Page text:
5. For the model in Example 5.10, derive the LM statistic for the test of the hypothesis that =0.
The derivatives of the log-likelihood with = 0 imposed are g =
n x / 2 and
n
x2
n
i =1 i
g2 =
+
. The
Appendix D
Large Sample Distribution Theory
There are no exercises for Appendix D.
183
Appendix E
Computation and Optimization
1. Show how to maximize the function
1 ( c ) 2 / 2
e
f() =
2
with respect
For part (c), we just note that = /(+). For a sample of observations on x, the log-likelihood
lnL = nln + ln(1-) i =1 xi
n
would be
lnL/d = n/ -
i =1 xi /(1-).
n
A solution is obtained by first noting
The joint solution is = 3.2301 and = 2.9354. It might not seem obvious, but we can also derive asymptotic
standard errors for these estimates by constructing them as method of moments estimators. Obs
(a) From the previous problem, Mx(t) = exp[(et - 1)]. Suppose y is distributed as Poisson with
parameter . Then, My(t)=exp[(et-1)]. The product of these two moment generating functions is
Mx(t)My(t)=
characteristic roots and vectors of AA. The inverse square root defined in Section B.7.12 would also provide
a method of transforming x to obtain the desired covariance matrix.
18. The density of the
(a) x ~ Normal[0,32], and -4 < x < 4.
(b) x ~ chi-squared, 8 degrees of freedom, 0 < x < 16.
The inequality given in (3-18) states that Prob[|x - | < k] > 1 - 1/k2. Note that the result is not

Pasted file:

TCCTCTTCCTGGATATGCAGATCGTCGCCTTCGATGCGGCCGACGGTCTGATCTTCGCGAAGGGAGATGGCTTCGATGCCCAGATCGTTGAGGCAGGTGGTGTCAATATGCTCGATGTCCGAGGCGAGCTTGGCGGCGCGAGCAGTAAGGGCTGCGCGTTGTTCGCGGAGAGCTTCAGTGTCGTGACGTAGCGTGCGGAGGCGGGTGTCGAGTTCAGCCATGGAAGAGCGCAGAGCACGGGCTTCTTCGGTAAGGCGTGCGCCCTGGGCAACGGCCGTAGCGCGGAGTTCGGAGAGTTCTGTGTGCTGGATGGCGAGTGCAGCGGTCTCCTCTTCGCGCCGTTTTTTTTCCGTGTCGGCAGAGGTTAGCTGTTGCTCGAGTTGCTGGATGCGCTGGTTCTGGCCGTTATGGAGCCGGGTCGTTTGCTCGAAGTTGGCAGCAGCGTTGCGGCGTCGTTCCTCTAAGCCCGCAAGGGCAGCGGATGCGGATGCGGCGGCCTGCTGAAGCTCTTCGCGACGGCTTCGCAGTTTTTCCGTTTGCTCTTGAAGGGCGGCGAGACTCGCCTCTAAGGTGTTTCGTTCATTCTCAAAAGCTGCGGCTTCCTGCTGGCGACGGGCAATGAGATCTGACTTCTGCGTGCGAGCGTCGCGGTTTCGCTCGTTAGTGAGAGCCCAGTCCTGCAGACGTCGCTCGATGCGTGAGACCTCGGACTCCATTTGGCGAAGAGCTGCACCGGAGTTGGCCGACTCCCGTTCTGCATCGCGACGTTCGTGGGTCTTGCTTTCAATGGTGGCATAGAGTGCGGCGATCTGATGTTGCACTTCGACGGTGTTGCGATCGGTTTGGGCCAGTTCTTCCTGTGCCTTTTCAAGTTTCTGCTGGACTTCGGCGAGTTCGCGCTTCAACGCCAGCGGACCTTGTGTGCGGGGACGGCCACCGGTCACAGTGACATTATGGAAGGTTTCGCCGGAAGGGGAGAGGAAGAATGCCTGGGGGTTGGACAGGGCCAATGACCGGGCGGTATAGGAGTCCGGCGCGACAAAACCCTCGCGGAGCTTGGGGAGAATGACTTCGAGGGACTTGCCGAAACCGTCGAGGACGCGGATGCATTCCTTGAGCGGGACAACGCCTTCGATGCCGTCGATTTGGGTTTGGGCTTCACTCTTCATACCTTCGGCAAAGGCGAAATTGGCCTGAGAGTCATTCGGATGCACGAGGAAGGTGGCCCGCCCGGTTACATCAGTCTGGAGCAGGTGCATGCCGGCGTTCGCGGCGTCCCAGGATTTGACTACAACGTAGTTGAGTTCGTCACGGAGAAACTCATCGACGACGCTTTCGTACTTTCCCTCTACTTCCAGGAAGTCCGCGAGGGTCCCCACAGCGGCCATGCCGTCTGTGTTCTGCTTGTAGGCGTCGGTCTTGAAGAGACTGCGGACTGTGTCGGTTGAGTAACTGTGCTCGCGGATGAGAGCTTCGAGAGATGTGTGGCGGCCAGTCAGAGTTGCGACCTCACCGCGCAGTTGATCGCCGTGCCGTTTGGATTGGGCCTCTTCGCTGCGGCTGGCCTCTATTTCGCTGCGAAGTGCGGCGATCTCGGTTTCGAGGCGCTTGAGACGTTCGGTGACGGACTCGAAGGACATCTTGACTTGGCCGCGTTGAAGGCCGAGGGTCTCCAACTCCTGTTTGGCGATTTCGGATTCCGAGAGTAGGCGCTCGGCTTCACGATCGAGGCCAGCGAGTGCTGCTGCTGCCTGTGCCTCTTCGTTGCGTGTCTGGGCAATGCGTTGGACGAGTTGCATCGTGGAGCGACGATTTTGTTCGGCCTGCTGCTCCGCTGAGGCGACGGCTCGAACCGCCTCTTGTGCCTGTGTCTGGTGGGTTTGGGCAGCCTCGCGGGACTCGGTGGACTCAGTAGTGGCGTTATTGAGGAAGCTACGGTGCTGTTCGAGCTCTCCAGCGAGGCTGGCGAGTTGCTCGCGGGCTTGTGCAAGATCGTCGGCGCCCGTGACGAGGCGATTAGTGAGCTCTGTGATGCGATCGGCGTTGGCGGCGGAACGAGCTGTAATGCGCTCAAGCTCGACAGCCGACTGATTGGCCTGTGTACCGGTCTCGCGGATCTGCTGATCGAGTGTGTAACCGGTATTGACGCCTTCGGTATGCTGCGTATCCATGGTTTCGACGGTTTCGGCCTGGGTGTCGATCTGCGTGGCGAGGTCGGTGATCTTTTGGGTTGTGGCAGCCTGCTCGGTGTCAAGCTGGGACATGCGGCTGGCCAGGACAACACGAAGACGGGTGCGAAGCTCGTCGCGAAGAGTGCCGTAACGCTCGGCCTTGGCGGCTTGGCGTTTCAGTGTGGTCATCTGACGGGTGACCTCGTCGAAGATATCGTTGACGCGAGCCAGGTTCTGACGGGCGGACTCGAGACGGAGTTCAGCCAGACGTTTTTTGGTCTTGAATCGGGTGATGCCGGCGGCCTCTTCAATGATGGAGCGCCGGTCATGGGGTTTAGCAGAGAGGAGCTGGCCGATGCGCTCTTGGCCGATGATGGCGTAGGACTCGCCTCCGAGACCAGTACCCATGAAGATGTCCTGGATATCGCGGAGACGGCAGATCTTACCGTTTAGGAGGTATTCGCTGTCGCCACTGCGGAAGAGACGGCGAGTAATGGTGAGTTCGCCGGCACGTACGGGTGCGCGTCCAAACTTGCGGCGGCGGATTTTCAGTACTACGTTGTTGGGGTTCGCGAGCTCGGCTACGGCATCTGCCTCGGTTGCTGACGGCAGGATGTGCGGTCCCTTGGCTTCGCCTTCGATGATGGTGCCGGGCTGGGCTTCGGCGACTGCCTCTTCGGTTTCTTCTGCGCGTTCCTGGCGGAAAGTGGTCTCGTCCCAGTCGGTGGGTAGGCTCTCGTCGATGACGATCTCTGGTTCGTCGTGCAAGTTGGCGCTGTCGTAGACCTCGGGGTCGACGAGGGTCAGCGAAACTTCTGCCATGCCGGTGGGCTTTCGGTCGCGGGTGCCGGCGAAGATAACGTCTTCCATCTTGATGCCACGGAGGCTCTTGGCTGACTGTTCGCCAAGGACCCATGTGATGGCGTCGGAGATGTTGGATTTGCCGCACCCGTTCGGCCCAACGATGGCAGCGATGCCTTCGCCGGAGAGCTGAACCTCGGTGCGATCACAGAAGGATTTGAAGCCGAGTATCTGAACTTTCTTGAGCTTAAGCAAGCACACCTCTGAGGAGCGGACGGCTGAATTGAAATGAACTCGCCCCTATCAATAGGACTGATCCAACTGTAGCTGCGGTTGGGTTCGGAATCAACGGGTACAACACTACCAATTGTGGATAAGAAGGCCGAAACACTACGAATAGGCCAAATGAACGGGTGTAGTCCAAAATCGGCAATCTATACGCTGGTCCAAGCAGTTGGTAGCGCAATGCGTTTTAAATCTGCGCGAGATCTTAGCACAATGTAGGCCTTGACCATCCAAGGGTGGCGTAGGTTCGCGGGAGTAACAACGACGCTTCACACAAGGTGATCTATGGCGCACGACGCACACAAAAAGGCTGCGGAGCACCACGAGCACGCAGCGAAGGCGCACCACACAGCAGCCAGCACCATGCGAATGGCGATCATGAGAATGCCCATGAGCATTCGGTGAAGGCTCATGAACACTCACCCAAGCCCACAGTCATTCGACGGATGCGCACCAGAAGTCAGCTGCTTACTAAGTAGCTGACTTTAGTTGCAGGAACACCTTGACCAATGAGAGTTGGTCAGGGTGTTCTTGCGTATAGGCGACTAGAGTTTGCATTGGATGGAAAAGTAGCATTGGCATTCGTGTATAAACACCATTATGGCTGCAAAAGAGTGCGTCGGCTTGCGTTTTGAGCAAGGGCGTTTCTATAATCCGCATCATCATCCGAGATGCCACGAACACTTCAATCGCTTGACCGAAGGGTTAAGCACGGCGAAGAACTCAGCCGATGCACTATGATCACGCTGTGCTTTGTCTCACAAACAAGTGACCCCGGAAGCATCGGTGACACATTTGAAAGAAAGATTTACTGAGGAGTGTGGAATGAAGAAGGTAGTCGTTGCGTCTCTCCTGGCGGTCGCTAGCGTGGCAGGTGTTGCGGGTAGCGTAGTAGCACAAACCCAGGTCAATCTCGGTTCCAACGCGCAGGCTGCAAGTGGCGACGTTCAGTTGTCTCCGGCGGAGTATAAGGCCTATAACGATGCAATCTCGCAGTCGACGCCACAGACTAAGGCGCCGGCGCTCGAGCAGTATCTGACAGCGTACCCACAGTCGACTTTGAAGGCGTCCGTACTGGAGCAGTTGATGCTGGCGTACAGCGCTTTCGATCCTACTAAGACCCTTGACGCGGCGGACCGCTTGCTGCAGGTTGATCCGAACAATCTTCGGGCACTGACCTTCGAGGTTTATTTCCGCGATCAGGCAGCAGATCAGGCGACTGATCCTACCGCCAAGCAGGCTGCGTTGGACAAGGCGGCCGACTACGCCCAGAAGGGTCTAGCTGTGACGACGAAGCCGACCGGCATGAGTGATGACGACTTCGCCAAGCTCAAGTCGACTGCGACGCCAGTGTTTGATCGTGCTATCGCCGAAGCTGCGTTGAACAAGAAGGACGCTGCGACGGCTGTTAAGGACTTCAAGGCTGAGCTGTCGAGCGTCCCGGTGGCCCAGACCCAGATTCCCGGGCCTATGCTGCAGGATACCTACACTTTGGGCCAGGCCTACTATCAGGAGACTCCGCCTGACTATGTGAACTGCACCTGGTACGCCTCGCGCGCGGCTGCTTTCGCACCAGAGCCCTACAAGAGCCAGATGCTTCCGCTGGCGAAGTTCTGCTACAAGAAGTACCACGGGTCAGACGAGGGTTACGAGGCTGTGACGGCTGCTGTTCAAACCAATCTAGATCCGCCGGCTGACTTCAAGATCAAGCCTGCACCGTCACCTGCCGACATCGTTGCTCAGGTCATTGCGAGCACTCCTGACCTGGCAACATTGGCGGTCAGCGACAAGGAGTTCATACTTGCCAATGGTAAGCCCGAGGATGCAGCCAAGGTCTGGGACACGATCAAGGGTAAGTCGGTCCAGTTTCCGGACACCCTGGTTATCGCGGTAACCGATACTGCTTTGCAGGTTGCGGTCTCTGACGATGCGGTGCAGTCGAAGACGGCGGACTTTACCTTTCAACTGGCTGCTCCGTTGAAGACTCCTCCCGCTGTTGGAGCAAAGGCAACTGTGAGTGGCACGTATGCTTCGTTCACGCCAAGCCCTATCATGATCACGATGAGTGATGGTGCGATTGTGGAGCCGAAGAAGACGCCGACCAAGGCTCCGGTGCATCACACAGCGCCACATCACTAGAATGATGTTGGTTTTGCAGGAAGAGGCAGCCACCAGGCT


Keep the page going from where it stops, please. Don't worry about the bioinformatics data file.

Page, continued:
informa
Chapter 25
Models for Event Counts and Duration
Exercises
1. a. Conditional variance in the ZIP model. The essential ingredients that are needed for this derivation
are
i
E[ y* | y* > 0, xi ] =
= Ei*
4. Using Theorem 24.5, we have 1 - (z) = 14/35 = .4, z = -1(.6) = .253, (z) = .9659,
(z) = .6886. The two moment equations are based on the mean and variance of y in the observed data,
5.9746 and 9.86
7. This is similar to Exercise 1. It is simplest to prove it in that framework. Since the model has only a
dummy variable, we can use the same log likelihood as in Exercise 1. But, in this exercise, t
Chapter 21
Time Series Models
There are no exercises or applications in Chapter 21.
131
Chapter 22
Nonstationary Data
Exercise
1. The autocorrelations are simple to obtain just by multiplying out vt2,
t-1 = ut-1 + (-)ut-2 + (-)ut-3 + 2(-)ut-4+ .
Therefore, the middle term is zero and the third is simply u2. Thus,
Cov[t,t-1] = u2cfw_[(1 + 2 - 2)]/(1 - 2) - ] = u2[( - )(1 - )/(1 - 2)]
For lags greate
11. The asymptotic variance of the MLE is, in fact, equal to the Cramer-Rao Lower Bound for the variance
of a consistent, asymptotically normally distributed estimator, so this completes the argument.
logL/ = n/ +
i =1 log xi - i =1(log xi ) xi
n
n
Since the first likelihood equation implies that at the maximum, = n / i =1 xi , one approach would be to
n
scan over the range of and compute the impli
3. a. The log likelihood for sampling from the normal distribution is
logL = (-1/2)[nlog2 + nlog2 + (1/2)i (xi - )2]
write the summation in the last term as xi2 + n2 - 2ixi. Thus, it is clear that the
Application
?=
? Application 13.1 - Simultaneous Equations
?=
? Read the data
? For convenience, rename the variables so they correspond
? to the example in the text.
sample ; 1 - 204 $
create ; ct=re
1 "known" (identified), the only remaining unknown is 2, which is therefore identified. With 1 and 2 in
hand, may be deduced from 2. With 2 and in hand, 22 is the residual variance in the equation (y2
The mean squared error of the OLS estimator is the variance plus the squared bias,
M(b|) = (2/n)QXX-1 + QXX-1QXX-1
the mean squared error of the 2SLS estimator equals its variance. For OLS to be more